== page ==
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Kori Bustard
Ardeotis kori

Otidiformes Order – Otididae Family

Length: 128 cm
Wingspan: 122 cm
Weight: M: 19 kg

LONGEVITY: Up to 20 years

Kori Bustard sizes 120 cm high when head and neck are raised. Male is almost twice larger than female.

Fr: Outarde Kori
All : Riesentrappe
Esp : Avutarda Kori
Ital: Otarda di Kori
Nd: Koritrap
Sd: koritrapp

Photographers :

Didier Buysse
Vision d’Oiseaux

Jean Michel Fenerole
Photos d’Oiseaux

Callie de Wet

Text by Nicole Bouglouan


HANDBOOK OF THE BIRDS OF THE WORLD Volume 3 by Josep del Hoyo-Andrew Elliott-Jordi Sargatal - Lynx Edicions - ISBN : 8487334202

BIRDS OF AFRICA SOUTH OF THE SAHARA by Ian Sinclair and Peter Ryan - Princeton University Press Princeton and Oxford - ISBN: 0691118159

Avibase (Lepage Denis)

Wikipedia (Wikipedia, The Free Encyclopedia)

BirdLife International (BirdLife International)

Welcome to WhoZoo (Jill Foley)


Home page

Family Otididae

Summaty Cards


We have two subspecies:
East African subspecies, Ardeotis kori struthiunculus, has a mottled greyish-buff plumage, with dark brown vermiculations.
On the head, the side-crown feathers extend towards nape, forming a black crest. A white stripe crosses the eyes. Chin, throat and neck are whitish, finely streaked with black. Underparts are buff, with dark brown vermiculations.
Tail shows broad greyish-brown and white bands, as the flight feathers which have similar marks. We can see a mottled black and white pattern in shoulder area.
Southern African subspecies, Ardeotis kori kori, appears almost similar, but it is slightly smaller.

Kori Bustards have long neck, long and strong legs, and long feet with only three fingers. They have not hind toe, indicating a terrestrial life. Legs and feet are pale brown or grey, and are covered with transverse scales.
Bill is short and pale grey. They have excellent eyesight.

Juvenile male has shorter head crest and dark mantle, and is taller than adult female.
Chicks have creamy down, with dark streaks on head, neck, back and flanks. Underparts are whitish.

During courtship display, Kori Bustard male utters a low-pitched booming sound, a deep “wum-wum-wum-wum-wuuuuum”.

Kori Bustard lives in open grasslands and lightly wooded savannahs. The two subspecies like areas with short grass, and with a good view of the whole area.

Kori Bustard lives as well in East Africa (Ethiopia, Kenya, and Tanzania) or in South Africa.

Kori Bustard doesn’t migrate as much as other birds. It moves only if it needs food or water.
Kori Bustard is the heaviest bird of Africa, and this species is not migratory in the true sense.
Kori Bustard is polygamous. Male often displays for several females. During this display, the male’s neck may inflate to as much as 4 times its size. Tail feathers are stretched to reveal the white under feathers. Tail is fanned upwards and forwards to the neck. Wings may droop down, with primary tips touching the ground. When male displays for a female, it bows towards her with inflated neck and snapping bill, uttering a booming sound. After few seconds of copulation, the male begins another display for other female.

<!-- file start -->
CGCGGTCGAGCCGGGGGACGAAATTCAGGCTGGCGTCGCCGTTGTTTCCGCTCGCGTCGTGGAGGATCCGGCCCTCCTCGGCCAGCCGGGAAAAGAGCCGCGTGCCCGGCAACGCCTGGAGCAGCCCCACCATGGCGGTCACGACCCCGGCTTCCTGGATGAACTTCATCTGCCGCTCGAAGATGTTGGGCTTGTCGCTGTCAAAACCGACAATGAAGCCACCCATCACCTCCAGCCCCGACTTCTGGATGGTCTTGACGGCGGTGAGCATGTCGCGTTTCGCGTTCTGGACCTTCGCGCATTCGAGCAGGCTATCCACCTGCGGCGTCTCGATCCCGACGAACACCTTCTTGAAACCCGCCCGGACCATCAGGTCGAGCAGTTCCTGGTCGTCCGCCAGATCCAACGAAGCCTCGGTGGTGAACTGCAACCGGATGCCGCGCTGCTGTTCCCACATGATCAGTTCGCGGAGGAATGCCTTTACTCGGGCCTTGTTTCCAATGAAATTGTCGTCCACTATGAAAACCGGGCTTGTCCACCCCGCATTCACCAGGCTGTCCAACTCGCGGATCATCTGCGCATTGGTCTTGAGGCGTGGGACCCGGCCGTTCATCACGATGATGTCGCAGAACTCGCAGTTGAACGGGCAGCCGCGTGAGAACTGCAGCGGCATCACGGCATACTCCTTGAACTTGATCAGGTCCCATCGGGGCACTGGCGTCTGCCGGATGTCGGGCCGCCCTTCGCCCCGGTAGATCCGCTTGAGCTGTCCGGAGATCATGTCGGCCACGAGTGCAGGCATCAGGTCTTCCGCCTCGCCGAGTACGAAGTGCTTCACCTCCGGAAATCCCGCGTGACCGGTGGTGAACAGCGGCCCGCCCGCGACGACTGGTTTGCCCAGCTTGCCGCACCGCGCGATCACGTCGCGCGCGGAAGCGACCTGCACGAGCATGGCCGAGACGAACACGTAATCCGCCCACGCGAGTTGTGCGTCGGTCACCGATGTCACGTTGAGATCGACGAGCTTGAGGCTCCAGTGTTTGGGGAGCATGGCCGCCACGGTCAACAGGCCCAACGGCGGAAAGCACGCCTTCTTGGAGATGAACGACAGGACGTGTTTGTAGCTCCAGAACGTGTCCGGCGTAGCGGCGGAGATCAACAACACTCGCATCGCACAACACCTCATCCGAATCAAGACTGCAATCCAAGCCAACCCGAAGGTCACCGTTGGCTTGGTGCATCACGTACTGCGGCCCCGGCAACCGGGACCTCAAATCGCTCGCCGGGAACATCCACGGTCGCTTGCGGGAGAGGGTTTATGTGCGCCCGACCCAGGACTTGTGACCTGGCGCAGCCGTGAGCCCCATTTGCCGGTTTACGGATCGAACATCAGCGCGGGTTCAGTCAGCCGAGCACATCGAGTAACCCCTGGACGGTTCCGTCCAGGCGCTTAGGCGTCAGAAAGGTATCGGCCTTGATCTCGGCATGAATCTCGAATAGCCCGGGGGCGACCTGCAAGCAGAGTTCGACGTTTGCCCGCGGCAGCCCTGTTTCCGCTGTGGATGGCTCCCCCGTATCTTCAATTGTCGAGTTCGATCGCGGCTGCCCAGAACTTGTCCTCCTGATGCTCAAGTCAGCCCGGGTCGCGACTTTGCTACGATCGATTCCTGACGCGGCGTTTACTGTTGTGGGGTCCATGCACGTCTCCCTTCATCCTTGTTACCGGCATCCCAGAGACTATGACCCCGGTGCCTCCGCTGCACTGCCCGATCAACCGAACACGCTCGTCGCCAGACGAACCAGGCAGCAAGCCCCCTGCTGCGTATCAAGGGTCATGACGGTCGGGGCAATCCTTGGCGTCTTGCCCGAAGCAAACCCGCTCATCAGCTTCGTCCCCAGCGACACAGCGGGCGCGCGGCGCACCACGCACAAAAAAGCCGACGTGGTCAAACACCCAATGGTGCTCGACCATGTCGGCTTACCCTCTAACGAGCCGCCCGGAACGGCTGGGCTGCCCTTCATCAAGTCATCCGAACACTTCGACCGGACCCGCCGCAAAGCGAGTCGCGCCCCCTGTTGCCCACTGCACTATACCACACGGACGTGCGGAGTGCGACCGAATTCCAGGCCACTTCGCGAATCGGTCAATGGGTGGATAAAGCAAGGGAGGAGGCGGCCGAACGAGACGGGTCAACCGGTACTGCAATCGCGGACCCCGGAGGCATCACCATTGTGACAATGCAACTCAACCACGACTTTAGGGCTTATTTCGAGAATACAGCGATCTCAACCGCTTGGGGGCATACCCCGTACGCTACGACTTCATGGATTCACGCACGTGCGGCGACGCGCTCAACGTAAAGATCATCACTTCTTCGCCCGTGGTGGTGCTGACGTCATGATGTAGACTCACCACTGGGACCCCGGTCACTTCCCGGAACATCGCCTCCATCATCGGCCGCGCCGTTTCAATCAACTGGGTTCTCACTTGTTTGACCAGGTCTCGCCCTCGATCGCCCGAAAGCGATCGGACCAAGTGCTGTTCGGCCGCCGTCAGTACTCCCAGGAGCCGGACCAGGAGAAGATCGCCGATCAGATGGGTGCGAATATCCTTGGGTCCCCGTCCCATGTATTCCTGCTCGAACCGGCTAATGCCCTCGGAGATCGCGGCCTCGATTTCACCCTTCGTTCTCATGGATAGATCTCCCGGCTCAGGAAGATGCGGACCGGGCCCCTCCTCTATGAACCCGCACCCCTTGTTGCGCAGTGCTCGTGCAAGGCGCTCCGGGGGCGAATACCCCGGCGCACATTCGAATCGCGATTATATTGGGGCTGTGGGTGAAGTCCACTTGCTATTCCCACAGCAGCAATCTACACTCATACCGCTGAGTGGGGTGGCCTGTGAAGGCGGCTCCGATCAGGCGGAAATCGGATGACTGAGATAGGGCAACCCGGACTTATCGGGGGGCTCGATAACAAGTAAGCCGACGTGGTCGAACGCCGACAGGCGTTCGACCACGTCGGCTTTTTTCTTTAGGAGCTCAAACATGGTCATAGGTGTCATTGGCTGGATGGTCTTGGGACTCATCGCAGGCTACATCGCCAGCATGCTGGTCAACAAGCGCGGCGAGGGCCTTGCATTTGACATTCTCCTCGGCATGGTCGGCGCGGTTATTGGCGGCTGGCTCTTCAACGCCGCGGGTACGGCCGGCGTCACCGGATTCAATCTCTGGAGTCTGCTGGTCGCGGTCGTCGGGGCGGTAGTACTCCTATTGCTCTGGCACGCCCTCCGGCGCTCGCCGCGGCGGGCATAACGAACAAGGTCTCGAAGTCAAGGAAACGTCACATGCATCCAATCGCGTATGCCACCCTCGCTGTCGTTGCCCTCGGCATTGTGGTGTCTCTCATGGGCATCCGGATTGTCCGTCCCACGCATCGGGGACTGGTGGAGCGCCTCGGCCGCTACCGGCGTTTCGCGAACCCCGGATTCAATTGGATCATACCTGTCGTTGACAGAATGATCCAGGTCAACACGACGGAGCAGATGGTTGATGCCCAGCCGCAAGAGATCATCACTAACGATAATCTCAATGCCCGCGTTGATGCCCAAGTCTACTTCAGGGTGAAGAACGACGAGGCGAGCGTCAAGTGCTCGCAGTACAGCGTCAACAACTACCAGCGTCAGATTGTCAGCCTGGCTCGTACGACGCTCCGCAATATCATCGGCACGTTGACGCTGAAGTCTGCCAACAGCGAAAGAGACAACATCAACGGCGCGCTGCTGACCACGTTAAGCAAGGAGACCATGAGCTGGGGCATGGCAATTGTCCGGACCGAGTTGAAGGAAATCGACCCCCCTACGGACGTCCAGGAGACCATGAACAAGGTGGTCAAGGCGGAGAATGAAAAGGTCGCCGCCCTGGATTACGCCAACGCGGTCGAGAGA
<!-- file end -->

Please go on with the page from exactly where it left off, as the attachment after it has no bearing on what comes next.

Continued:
Kori Bustard has a long lifespan, and breeds slowly. It may live alone or in small flocks. It walks slowly with measured strides. It has a majestic walk and it is a remarkably flier.

When they are in a group, Kori Bustards walk in a loose line across the grass, searching for food. They probe with their bill for food, as they slowly walk along. They rarely drink, receiving moisture from their food.

Kori Bustard is omnivorous. It feeds on insects (locusts) which are a large part of its diet. Chicks are fed mainly with insects.

It can eat also small mammals, lizards, snakes, but also seeds, berries and plants. Sometimes, Kori bustard eats carrion. It also consumes the gum from acacia tree.

Kori Bustard drinks water by sucking motion, rather than scooping it up as other birds.

Numbers of Kori Bustards are declining with local extinctions recorded.

Threats are habitat destruction from agriculture and human developments, hunting, and slow reproduction rate.
Kori Bustards breed in captivity since recent years, between good genetic pairing birds. 

Kori Bustard does not make any nest. Female prepares a shallow scraped depression in the ground.
She lays 1 to 2 pale olive eggs, mottled with brown. Incubation lasts about 23 to 24 days, only by female.
Chicks are precocial and they can follow their mother some hours after hatching. Young remain with her after the fledging period, at about five weeks.
They reach their sexual maturity at about 2 years.
This species produces only one clutch per year.
Kori Bustard is a large terrestrial bird. It is not flightless, it is just about the heaviest flying bird there is. It flies only when necessary, because of its weight. Its flight is strong with slow flapping wings. It takes off with very heavy wing beats, but once in flight, it flies quickly and strongly.